Obie Oberholzer was born on a farm in the Pretoria area of South Africa in 1947. He studied Graphic Design and Photography at the University of Stellenbosch (South Africa) and Munich (Germany). He graduated in the late 1970s in Germany with an M.A. and worked as an independent freelance photographer, amongst others, for the prestigious Bilderberg agency and was associated with the Rhodes University in Grahamstown, South Africa as a professor. Oberholzer is a photographer who combines his photographs with storytelling. His stories develop randomly at the places he visits or through the people he meets while on his travels to capture people and places. A book about cemeteries therefore is a given for someone who tends to spend the night at a graveyard. Limburgian ‘Memento Mori’ is Oberholzer’s second Limburgian production. Oberholzer brought about a book and exhibition two years ago where he followed the footsteps of Dutch photographer and journalist Alphons Hustinx from Roermond seventy years after the latter had traveled through South Africa taking pictures of historic places.
The South African photographer is inspired by graveyards. Wherever he ends up for work or recreational purposes, he always tries to make time to visit these special places. He was at the Limburgian Museum in Venlo (NL) for an exhibition in 2008. Photo-crazy as Oberholzer is, he could not resist the temptation to go out and visit these places that connect the temporary with the eternal. From the north to the south, east to the west, Oberholzer can be found wherever one stumbles across an exceptional graveyard.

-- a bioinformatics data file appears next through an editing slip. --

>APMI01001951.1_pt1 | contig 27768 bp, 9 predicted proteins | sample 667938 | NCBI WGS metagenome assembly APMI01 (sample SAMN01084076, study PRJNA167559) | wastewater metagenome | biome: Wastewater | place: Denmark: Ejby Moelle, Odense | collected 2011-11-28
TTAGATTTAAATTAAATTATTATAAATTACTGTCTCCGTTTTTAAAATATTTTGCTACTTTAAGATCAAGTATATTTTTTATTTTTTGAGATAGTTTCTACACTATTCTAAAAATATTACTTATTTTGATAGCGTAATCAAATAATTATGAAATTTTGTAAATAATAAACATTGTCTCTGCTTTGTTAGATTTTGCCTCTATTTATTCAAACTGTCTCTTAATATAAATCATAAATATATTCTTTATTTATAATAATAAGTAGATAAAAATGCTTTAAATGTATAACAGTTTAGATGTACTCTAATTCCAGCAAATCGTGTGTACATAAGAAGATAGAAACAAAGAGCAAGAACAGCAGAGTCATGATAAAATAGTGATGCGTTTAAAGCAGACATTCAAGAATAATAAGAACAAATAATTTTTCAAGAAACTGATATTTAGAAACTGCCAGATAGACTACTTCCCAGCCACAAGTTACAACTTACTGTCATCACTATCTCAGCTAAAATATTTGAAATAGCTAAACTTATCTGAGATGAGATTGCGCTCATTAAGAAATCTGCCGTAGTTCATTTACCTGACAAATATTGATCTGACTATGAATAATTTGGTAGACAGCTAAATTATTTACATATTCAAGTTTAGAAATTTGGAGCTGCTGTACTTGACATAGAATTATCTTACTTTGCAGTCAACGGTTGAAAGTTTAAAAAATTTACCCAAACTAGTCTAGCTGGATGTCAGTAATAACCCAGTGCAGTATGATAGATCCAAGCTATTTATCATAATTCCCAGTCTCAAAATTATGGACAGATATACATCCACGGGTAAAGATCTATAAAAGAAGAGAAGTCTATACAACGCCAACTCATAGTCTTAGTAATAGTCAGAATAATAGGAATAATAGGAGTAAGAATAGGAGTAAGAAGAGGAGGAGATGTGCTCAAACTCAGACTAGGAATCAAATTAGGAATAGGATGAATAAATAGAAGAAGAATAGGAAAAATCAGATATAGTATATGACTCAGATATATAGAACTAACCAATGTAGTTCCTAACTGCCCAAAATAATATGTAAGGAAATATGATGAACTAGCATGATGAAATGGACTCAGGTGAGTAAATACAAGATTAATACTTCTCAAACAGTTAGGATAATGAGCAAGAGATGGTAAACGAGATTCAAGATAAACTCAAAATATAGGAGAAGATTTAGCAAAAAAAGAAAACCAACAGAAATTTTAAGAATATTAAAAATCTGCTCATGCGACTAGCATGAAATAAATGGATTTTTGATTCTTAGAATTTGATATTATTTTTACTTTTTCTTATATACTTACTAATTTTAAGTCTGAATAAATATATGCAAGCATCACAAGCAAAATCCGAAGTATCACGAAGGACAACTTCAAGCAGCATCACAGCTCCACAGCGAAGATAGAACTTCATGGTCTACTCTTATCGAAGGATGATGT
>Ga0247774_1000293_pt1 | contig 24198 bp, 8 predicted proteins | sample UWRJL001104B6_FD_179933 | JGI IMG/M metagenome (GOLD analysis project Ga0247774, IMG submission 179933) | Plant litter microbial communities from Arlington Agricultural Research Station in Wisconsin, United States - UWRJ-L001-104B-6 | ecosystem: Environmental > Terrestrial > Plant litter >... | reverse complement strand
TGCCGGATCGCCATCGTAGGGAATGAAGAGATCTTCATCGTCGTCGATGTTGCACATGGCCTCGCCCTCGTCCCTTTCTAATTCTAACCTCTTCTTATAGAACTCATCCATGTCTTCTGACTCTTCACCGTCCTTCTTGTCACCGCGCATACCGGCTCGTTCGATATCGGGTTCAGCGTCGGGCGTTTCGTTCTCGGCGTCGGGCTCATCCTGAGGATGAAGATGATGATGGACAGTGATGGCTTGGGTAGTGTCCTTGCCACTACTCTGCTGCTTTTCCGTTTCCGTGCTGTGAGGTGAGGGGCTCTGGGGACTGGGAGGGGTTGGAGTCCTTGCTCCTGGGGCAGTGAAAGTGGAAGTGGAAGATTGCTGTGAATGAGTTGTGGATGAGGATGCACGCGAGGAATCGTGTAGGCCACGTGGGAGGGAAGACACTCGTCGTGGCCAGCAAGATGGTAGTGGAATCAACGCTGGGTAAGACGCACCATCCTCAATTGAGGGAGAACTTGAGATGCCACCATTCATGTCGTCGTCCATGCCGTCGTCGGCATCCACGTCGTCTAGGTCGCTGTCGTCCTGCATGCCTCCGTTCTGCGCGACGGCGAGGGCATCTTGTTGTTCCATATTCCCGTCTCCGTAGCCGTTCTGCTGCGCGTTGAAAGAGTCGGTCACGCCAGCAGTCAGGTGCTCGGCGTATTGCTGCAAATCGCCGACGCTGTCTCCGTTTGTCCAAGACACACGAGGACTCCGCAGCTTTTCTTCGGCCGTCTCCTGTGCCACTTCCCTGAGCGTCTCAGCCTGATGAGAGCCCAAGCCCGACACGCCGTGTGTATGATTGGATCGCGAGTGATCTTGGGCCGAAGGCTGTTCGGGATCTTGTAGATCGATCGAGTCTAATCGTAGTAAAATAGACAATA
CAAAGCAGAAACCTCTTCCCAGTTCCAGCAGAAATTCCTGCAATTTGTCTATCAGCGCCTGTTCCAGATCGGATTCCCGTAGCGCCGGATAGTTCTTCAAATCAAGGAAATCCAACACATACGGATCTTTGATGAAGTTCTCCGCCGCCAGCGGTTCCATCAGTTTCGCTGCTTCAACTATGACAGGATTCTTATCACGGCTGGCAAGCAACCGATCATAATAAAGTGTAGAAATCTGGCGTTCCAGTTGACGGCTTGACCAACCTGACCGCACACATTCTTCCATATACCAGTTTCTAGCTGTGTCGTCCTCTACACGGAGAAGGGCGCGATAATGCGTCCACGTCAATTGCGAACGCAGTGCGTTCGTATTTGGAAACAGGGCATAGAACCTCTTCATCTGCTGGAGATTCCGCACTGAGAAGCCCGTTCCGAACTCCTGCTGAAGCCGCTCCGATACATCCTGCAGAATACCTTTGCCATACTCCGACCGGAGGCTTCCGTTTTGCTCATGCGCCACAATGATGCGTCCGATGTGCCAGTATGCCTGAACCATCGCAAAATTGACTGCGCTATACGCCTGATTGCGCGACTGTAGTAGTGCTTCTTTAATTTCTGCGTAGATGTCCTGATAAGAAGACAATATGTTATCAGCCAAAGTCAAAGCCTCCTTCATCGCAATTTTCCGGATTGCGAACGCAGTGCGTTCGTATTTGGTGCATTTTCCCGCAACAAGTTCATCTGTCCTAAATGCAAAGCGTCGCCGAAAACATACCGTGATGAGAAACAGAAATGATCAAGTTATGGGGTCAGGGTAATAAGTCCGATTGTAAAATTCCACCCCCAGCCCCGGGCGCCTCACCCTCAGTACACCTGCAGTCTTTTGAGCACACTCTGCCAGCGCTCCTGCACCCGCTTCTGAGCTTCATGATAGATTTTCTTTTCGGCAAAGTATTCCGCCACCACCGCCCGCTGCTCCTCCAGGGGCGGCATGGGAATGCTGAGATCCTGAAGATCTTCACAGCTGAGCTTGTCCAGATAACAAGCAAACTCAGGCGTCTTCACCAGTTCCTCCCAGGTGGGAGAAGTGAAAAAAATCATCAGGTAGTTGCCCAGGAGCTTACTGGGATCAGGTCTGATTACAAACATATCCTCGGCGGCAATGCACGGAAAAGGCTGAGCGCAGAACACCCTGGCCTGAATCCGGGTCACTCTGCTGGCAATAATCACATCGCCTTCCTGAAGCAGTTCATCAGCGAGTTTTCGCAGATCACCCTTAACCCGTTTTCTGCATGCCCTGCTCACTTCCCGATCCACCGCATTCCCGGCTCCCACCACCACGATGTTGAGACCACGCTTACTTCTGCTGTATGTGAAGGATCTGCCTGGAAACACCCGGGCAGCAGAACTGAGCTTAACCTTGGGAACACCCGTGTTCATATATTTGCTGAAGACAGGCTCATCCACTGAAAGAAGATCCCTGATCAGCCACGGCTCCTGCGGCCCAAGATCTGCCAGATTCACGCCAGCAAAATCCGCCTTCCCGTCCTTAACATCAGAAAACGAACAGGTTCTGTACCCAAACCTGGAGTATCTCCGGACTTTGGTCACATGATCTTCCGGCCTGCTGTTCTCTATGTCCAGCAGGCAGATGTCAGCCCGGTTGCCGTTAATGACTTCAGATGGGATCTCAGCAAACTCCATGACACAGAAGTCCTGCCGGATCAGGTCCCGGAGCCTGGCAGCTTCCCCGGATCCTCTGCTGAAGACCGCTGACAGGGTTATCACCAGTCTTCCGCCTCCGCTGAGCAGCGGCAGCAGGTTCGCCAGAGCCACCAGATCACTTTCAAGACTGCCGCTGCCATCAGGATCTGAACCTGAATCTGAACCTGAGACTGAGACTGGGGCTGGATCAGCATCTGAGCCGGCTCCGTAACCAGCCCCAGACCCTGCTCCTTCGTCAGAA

The initiative of Limburgian Memento Mori came about under apposite circumstances; at a graveyard! When Oberholzer travels through his native South Africa he often spends the night at a cemetery. There is always flowing water, but most importantly; it is a safe place to be at. No South African would dare go to a graveyard at night. One morning Oberholzer sat eating granola at the graves of Jan and Fransina van Dijk when he received a text message from the Netherlands. “Would you mind coming over to the Netherlands to photograph some of the most famous graveyards?” was the content of the message. It was Koos Hussem, from the X-Cago company in Roermond who asked the question. A bit perplexed, Oberholzer talked on the phone with Hussem. They set up a meeting in the Netherlands, which resulted in a cooperative business establishment and a friendship.
Next to the impressive pictures by Oberholzer, the book includes a preface by Maurice Heemels, M.A., concerning the Christian and Roman Catholic burial culture of Limburg, the Netherlands and about thirty short written pieces by Loek Kreukels ,PhD about extraordinary Limburgian people and their graves including Toon Hermans, the ‘Zangeres zonder Naam’, Petrus Regout, Joep and Suzanne Nicolas, Victor de Steurs, Jan Klaassens and dr. Poels. The book also makes use of pre-existing visuals.
Text: Mr. Loek Kreukels PhD , Mr. Maurice Heemels M.A.